Just over a decade ago, a French moto expert by the name of Walid Ben Lamine went on to establish Bad Winners in the 19th arrondissement of Paris. Ever since its humble beginnings, BW’s work has been absolutely top-notch, so it wasn’t long until they gained some serious recognition in the custom motorcycle realm. We’ve already featured a couple of their finest exploits on autoevolution, namely a carbon-clad Triumph Thruxton 1200 R (dubbed “Zero Gravity 2.0”) and the Yamaha XJR1300 “Muscle Retro.”
This time around, we invite you to join us for a complete analysis of “The Apex 2.0” – a reimagined Husqvarna Vitpilen 701 that might just be the workshop’s most special project. Before we get into any details, let’s take a minute to recall what makes this Husky a fantastic candidate for customization. In stock form, the Vitpilen boasts a dry weight of just 348 pounds (158 kg), and its liquid-cooled 693cc single-cylinder mill can produce 75 hp at 8,500 rpm.
Besides the healthy power-to-weight ratio, the KISKA-designed beauty also features Brembo brakes and high-grade WP suspension goodies, not to even mention its sublime chromium-molybdenum trellis frame. As the 701’s chassis isn’t exactly in need of any upgrades, Walid and his crew were able to channel their full attention towards the bike’s cosmetics and powertrain performance.
Bad Winners’ client was none other than F1 pilot Charles Leclerc, so it’s fairly reasonable to assume that the pressure must’ve been intense. The young racing talent entered Formula One about three years ago, when he signed with Sauber Motorsport AG (currently Alfa Romeo Racing) for the 2018 season. Leclerc then joined Sebastian Vettel at Scuderia Ferrari in 2019, which was by far the most successful year of his entire career.
He finished the season in fourth place with 264 points and as many as seven pole positions, thus securing FIA’s Pirelli Pole Position Award. Just like the undisputed Lewis Hamilton, the Monégasque sportsman loves a good bit of two-wheeled action, so he reached out to BW via Instagram. Initially, Walid found it hard to believe that he was actually being approached by the one and only Charles Leclerc, but those doubts were quickly erased after talking to him on the phone.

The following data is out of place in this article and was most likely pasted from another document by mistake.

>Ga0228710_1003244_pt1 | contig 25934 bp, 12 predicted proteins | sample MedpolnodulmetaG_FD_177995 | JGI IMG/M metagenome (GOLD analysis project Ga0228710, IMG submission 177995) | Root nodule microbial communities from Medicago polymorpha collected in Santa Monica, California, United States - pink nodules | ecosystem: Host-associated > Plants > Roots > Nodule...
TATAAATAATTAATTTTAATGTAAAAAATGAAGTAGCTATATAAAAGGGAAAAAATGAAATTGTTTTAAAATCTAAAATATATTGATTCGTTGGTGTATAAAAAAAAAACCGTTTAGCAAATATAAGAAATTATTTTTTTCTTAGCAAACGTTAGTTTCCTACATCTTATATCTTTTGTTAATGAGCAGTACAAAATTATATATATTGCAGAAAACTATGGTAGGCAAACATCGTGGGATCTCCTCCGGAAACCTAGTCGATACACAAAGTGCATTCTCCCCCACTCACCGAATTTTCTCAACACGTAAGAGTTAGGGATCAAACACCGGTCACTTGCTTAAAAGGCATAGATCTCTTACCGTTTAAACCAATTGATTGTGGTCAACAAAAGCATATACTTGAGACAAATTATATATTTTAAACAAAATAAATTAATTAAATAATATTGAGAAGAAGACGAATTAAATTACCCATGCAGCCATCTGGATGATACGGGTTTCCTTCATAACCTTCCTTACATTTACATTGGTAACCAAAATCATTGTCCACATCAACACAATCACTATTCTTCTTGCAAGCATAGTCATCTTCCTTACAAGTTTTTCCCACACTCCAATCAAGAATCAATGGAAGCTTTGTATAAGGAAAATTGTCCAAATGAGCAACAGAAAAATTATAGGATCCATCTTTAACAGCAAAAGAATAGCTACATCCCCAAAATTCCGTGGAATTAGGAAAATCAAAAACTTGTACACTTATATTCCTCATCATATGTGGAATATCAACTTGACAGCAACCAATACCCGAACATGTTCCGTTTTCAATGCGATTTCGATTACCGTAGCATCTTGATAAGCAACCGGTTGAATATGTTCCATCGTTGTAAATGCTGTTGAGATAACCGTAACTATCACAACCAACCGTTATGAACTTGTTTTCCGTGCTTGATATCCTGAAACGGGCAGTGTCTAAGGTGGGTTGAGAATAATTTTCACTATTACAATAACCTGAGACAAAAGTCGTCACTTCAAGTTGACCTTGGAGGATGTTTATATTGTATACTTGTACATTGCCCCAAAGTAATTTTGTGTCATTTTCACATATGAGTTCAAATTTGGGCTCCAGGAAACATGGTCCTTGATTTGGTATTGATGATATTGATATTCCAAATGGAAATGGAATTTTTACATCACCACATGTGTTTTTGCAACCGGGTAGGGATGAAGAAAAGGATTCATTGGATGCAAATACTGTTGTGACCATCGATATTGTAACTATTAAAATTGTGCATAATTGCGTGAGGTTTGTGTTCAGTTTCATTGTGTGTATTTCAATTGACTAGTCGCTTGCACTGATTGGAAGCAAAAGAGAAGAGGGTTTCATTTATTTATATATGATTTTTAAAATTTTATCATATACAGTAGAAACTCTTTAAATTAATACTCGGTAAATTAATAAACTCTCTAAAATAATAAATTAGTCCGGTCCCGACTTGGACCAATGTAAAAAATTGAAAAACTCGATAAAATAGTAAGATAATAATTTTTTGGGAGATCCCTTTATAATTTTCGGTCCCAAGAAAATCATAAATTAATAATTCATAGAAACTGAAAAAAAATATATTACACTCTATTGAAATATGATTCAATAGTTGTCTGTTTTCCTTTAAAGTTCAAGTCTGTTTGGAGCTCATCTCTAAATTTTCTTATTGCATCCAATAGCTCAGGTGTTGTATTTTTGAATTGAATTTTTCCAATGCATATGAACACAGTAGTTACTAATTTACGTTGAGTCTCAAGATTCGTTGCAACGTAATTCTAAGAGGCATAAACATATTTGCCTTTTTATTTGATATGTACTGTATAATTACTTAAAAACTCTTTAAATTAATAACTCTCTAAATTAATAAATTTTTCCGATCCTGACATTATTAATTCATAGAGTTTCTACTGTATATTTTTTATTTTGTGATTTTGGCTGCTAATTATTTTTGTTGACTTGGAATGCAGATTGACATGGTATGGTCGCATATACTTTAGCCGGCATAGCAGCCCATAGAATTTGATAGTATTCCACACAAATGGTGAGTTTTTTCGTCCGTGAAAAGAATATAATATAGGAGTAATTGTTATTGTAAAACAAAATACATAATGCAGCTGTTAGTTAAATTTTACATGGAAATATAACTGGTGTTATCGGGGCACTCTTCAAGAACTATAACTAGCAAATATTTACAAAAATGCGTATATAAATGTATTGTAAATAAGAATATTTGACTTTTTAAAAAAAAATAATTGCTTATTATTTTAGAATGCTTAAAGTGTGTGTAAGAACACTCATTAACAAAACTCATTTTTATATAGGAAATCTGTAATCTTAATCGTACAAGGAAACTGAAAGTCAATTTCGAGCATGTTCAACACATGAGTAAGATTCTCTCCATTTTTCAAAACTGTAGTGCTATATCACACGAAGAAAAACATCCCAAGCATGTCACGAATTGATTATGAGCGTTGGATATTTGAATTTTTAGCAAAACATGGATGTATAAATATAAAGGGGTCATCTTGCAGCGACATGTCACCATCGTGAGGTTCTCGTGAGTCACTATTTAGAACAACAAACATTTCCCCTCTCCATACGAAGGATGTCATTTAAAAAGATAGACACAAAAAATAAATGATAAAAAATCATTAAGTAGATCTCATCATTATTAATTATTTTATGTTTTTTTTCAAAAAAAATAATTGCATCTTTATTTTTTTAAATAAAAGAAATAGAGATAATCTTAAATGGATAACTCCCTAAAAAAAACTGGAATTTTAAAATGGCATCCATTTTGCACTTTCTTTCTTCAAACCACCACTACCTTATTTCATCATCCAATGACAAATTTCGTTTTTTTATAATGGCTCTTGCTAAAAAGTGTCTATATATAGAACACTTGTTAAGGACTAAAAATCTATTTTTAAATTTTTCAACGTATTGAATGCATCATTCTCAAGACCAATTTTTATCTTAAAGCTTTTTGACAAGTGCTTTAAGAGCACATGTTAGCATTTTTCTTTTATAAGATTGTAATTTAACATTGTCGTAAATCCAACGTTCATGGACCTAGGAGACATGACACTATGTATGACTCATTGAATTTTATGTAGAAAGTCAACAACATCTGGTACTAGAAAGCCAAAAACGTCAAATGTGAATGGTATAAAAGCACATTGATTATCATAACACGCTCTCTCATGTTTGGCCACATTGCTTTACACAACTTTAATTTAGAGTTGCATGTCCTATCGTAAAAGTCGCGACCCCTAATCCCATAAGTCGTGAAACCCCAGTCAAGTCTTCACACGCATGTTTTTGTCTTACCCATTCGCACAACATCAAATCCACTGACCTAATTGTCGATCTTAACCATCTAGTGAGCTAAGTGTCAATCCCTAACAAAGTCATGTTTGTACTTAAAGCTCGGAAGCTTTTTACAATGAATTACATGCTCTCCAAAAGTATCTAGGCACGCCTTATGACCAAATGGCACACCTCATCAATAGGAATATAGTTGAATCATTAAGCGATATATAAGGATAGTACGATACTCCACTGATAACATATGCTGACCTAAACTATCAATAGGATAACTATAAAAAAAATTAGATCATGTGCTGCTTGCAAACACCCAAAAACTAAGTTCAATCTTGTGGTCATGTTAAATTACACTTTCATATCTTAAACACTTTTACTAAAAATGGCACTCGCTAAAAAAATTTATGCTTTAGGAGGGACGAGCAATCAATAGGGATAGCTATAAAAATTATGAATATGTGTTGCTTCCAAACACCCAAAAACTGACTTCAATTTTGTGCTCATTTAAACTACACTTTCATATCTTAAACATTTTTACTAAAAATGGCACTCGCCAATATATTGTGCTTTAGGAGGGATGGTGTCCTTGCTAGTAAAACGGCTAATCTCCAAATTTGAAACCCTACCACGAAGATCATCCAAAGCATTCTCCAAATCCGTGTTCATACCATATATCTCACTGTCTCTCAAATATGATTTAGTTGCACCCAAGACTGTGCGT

Monaco’s F1 icon was struck by the firm’s startling reinterpretation of a Yamaha FZS600 Fazer, which became the main source of inspiration for this Vitpilen-based showstopper. However, comparing these machines will reveal just how thoroughly Bad Winners’ craftsmen honed their skills in recent years. The French specialists began by conceptualizing the new aesthetics on paper, then they consulted with Charles to make sure that he was on the same page.
The Parisian enterprise was given the green light, so they proceeded to transform the sketches into digital renderings by means of CAD software. When all the 3D-printed mock-ups for the bodywork had been conceived, Lamine’s moto doctors fabricated a series of molds in preparation for the next step, which involved shaping the final parts into existence using premium carbon fiber.
At the front, you will spot a snazzy fender that looks relatively similar to the factory unit, while a handsome fuel tank can be seen taking pride of place center-stage. It is accompanied by a pair of carbon side panels on the flanks and a sinister radiator cover that sits just behind the fork legs. Moving on to the rear end, the BW team replaced the Husky’s standard subframe with a custom alternative, on top of which we find a cafe racer-style tail unit with built-in LEDs.
An eight-cell Antigravity battery is packed inside the tail, and the whole shebang is garnished with seamless leather upholstery. To remove a good chunk of unsprung weight, the OEM wheels have been discarded in favor of five-spoke carbon fiber footgear from Dymag’s catalog. Up north, The Apex 2.0 is adorned with Renthal clip-ons, bar-end turn signals and a KTM 790 Duke’s unmistakable headlight.
Instrumentation comes in the form of a digital display that’s hooked to the ECU via a bespoke motherboard. Vitpilen’s fuel-injected engine breathes a little more freely following the removal of the catalytic converter, while Dynojet’s Power Commander V control unit is tasked with running the entire show. Last but not least, Bad Winners topped things off with an SC-Project muffler that flaunts MotoGP-derived technology.
As a result, the 693cc fiend will now deliver 85 ponies at the crankshaft, and it moves a dry weight of only 287 pounds (130 kg)! If you wish The Apex 2.0 was in your garage, the Frenchmen will gladly build you a copy, but don’t expect it to be cheap. BW’s ominous conversion is priced at €20,990 ($23,500 as per current exchange rates) with the donor bike included, and that’s before you factor in the transportation costs.